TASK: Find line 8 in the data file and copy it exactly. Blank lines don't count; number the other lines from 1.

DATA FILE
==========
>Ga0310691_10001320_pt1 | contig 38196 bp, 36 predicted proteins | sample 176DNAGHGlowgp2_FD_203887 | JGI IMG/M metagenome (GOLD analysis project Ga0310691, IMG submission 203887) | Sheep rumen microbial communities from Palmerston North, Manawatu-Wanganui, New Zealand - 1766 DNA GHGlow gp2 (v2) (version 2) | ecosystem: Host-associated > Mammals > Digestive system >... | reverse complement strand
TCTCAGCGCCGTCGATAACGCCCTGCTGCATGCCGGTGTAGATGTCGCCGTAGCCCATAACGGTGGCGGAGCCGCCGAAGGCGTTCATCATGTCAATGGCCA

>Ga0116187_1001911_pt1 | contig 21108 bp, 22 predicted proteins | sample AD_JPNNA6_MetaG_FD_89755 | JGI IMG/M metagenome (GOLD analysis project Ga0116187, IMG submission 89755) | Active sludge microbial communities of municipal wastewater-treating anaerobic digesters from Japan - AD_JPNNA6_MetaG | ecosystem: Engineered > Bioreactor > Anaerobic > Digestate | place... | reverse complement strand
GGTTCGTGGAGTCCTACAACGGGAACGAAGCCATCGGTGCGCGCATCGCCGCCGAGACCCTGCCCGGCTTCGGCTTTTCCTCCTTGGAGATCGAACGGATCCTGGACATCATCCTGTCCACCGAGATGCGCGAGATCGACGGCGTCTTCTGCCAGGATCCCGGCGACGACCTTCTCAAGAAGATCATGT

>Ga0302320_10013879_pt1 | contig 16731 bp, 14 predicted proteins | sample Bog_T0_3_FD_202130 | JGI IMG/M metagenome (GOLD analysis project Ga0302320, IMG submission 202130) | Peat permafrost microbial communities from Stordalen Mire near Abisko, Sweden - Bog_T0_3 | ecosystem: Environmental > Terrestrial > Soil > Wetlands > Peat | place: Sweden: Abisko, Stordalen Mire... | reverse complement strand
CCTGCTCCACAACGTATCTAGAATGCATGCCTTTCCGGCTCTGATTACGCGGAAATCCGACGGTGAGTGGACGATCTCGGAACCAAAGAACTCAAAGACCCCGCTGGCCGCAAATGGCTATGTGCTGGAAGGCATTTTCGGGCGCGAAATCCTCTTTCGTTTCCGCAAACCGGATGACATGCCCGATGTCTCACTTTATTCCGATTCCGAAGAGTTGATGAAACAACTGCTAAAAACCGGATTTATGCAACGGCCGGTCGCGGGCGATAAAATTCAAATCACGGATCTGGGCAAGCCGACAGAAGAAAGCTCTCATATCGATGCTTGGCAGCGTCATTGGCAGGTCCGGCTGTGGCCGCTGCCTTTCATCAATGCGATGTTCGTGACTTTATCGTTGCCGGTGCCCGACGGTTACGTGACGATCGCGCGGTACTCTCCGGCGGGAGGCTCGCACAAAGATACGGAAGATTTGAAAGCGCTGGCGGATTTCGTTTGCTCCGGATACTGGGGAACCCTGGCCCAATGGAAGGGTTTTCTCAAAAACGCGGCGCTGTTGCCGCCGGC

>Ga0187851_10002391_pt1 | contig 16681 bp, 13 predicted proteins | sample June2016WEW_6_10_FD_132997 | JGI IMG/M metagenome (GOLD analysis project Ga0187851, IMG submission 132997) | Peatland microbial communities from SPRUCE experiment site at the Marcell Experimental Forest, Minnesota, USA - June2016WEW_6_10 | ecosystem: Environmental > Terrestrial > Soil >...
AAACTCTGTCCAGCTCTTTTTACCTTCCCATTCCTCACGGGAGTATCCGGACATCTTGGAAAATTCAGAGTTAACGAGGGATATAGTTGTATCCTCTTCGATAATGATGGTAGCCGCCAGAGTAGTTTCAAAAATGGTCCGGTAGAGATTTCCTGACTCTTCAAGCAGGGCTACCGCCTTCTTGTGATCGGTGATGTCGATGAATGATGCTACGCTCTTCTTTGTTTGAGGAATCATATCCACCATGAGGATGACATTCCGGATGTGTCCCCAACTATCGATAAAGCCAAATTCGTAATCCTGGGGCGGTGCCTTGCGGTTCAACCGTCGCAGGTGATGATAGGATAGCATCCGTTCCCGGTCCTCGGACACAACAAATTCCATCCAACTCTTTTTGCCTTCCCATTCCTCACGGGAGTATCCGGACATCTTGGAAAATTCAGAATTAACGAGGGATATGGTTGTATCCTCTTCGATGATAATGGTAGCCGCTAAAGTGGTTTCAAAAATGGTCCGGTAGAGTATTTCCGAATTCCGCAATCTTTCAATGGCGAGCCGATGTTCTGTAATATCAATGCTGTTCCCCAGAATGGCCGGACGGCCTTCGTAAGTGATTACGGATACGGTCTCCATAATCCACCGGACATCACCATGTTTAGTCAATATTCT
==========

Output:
AAACTCTGTCCAGCTCTTTTTACCTTCCCATTCCTCACGGGAGTATCCGGACATCTTGGAAAATTCAGAGTTAACGAGGGATATAGTTGTATCCTCTTCGATAATGATGGTAGCCGCCAGAGTAGTTTCAAAAATGGTCCGGTAGAGATTTCCTGACTCTTCAAGCAGGGCTACCGCCTTCTTGTGATCGGTGATGTCGATGAATGATGCTACGCTCTTCTTTGTTTGAGGAATCATATCCACCATGAGGATGACATTCCGGATGTGTCCCCAACTATCGATAAAGCCAAATTCGTAATCCTGGGGCGGTGCCTTGCGGTTCAACCGTCGCAGGTGATGATAGGATAGCATCCGTTCCCGGTCCTCGGACACAACAAATTCCATCCAACTCTTTTTGCCTTCCCATTCCTCACGGGAGTATCCGGACATCTTGGAAAATTCAGAATTAACGAGGGATATGGTTGTATCCTCTTCGATGATAATGGTAGCCGCTAAAGTGGTTTCAAAAATGGTCCGGTAGAGTATTTCCGAATTCCGCAATCTTTCAATGGCGAGCCGATGTTCTGTAATATCAATGCTGTTCCCCAGAATGGCCGGACGGCCTTCGTAAGTGATTACGGATACGGTCTCCATAATCCACCGGACATCACCATGTTTAGTCAATATTCT